By Mélanie Gallant
Mothers everywhere hope for a better future for their children.
For a mother in Canada, a better future could mean more investment in public services and better social programs such as childcare and affordable housing. For an aboriginal woman in Canada, it could mean a future where her daughters will not be subject to extreme levels of violence against aboriginal women and girls.
For a woman farmer in northern Guatemala it could mean a future where she has equal access to resources and land. For a Masaii woman in northern Tanzania, it could mean a future where girls run to school every morning instead of running away from their villages to avoid female genital mutilation and child marriage.
Many Canadians will gather to celebrate and show appreciation for "moms" on Mother's Day, thanking them for the work they do for their families each and every day. We recognize the immeasurable contributions of mothers in our lives, our families, our communities, the economy and our country. Canada should, too!
But the recognition shouldn't end with fancy speeches or photo ops in front of tulip-decorated monuments. It needs to be expressed with lasting and meaningful actions -- like putting women's rights at the heart of national and international policy-making, like making sure women's voices are heard in public discourse and by advancing gender justice and women's empowerment with our aid dollars.
Canada committed to being a world leader in saving the lives of women and children on the international stage in 2010 with the Muskoka initiative. While the initiative was welcomed and much needed, to date virtually none of that funding has been supporting reproductive healthcare and family planning. In just one year, U.K. government spending on family planning was more than double the total of Canada's spending on family planning in the previous four years, with a mere 1.2 per cent of Muskoka funding allocated to family planning, according to the government's Statistical Reports.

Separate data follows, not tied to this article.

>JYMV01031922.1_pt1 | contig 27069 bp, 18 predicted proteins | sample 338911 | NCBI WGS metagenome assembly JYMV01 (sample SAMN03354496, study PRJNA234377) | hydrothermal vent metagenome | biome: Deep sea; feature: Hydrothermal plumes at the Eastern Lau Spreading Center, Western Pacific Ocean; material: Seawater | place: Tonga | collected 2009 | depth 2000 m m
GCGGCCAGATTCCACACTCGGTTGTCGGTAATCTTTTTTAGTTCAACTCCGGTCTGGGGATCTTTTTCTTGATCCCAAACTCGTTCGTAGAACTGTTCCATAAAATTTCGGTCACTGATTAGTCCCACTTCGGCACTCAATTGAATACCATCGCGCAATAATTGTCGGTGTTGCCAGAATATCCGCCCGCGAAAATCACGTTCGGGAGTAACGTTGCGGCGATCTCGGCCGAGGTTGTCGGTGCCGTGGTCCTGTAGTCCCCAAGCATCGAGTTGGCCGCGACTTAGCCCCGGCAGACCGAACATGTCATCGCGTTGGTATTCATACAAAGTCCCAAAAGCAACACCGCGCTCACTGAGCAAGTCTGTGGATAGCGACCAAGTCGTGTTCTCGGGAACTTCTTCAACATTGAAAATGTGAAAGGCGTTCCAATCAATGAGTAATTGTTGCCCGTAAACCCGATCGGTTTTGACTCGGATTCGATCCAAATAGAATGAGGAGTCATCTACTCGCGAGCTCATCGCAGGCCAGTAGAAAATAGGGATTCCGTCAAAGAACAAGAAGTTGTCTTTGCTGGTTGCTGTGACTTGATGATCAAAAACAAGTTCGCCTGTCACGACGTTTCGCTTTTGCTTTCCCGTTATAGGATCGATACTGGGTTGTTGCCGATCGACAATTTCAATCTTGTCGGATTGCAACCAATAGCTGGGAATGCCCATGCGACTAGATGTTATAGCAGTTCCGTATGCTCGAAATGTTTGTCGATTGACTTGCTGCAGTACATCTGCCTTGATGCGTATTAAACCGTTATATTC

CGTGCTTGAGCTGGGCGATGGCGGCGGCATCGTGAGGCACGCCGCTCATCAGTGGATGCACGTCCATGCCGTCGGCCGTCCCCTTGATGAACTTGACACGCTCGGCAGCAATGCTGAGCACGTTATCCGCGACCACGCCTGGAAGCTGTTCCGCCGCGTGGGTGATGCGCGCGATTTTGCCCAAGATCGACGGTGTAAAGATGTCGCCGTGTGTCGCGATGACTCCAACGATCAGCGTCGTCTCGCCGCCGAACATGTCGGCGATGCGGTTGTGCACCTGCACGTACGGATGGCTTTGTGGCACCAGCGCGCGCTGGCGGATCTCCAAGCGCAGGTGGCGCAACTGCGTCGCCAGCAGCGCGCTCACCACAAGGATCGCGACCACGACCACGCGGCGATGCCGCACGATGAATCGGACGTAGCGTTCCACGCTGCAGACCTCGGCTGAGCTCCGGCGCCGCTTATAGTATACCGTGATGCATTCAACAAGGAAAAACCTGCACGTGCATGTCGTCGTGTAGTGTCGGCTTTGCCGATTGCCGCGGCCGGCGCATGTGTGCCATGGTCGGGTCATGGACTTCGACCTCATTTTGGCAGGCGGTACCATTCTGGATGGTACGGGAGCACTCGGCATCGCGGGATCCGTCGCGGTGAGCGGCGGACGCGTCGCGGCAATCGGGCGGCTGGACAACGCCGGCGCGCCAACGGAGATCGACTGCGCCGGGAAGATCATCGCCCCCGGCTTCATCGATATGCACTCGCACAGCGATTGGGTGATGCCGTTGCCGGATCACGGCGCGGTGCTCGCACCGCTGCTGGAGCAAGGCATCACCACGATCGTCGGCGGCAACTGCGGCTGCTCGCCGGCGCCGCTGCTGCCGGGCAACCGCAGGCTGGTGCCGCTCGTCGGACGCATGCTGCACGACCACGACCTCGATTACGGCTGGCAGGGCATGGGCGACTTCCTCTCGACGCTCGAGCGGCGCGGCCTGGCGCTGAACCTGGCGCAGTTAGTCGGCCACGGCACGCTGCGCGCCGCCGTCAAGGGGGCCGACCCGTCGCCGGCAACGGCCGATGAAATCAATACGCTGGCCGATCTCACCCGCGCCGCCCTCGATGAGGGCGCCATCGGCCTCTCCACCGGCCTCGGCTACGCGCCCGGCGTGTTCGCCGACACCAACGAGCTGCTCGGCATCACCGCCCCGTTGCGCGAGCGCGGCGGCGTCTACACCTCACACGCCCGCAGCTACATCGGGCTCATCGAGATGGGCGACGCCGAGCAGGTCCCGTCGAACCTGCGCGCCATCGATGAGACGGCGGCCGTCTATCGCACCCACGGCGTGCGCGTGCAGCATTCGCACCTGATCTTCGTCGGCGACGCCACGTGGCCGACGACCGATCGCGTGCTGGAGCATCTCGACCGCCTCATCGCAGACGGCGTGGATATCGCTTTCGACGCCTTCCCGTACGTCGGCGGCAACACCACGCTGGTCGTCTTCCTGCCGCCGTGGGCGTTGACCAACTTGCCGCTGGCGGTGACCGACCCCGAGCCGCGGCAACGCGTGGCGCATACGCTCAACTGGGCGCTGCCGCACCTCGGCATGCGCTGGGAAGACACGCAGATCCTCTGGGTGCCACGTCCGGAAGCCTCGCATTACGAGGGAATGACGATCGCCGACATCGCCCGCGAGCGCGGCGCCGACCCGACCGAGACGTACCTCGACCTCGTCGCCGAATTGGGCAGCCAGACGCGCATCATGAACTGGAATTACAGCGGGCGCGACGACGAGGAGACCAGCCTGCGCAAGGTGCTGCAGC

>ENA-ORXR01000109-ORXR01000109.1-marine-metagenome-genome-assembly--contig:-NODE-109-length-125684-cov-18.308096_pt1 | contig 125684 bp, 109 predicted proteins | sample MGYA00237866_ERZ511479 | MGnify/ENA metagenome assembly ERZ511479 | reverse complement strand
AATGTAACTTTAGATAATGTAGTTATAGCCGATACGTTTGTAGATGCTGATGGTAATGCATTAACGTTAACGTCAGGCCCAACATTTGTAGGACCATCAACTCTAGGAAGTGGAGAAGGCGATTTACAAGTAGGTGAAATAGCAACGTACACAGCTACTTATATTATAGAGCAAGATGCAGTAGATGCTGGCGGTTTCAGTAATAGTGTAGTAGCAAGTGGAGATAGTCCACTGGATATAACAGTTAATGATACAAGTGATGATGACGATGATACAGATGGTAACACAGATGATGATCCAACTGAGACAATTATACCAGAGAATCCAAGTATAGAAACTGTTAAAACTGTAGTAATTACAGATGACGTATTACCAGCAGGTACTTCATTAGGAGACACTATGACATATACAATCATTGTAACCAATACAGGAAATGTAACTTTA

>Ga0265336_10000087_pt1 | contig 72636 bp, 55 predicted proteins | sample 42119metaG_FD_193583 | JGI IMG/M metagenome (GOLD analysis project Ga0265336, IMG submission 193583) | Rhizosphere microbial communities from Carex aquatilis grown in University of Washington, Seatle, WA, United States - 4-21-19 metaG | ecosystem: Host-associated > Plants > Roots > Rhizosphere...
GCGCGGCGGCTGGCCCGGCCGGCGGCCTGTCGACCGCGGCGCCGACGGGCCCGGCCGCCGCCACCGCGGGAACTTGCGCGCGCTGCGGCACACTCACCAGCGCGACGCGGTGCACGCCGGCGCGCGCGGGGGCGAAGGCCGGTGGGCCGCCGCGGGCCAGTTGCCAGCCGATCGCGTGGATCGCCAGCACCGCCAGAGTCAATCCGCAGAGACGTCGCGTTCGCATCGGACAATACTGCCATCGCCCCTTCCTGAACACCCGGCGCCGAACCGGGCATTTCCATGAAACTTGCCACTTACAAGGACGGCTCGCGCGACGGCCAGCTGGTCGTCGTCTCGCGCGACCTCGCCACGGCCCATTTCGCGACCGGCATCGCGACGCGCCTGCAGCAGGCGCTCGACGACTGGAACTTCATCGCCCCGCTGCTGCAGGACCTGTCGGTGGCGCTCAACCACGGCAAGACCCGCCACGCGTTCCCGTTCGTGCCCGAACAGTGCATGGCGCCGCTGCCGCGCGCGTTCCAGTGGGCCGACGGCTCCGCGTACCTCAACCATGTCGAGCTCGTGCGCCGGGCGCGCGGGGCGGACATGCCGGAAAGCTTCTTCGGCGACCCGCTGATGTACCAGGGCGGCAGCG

The amount of Canada's international development assistance devoted to promoting women's rights is shrinking. Less than two per cent of Canada's aid budget in the past five years has been allocated to programs specifically designed to advance gender equality and women's empowerment, below average in comparison to other donor country spending.
To truly recognize mothers and women in Canada and around the world, this government needs to:
• Get serious about ending violence against women and girls, including the extreme levels of violence against aboriginal women and girls in Canada and showing leadership on the international stage to end violence against women in all forms;
• Take action to end women's economic inequality by significantly increasing the percentage of Canada's international development budget allocated to advance gender justice and women's empowerment;
• Support women's leadership by re-investing in Canada's organizations and institutions that champion women's rights, and by creating a flagship Canadian fund to support women's organizations and women's human rights defenders around the world.
Women made up the majority of voters in the last federal election, but federal party leaders haven't publicly debated issues that are important to and affect women and girls for more than 30 years.
This year the government needs to put the flowery Mother's Day speeches aside and get serious about creating real and lasting change for women and girls. They can get started by calling for a leaders' debate ahead of this fall's national election that is focused on issues of concern to women and by increasing support and funding for women's rights both at home and abroad.
Mélanie Gallant, Media Relations, Oxfam Canada, on behalf of Up for Debate.
Up for Debate is a pan-Canadian conversation on gender justice and equality, and a call for all political parties to make meaningful commitments to change women's lives for the better.
The views expressed in this blog are those of the authors, and do not necessarily reflect the positions of CCIC or its members
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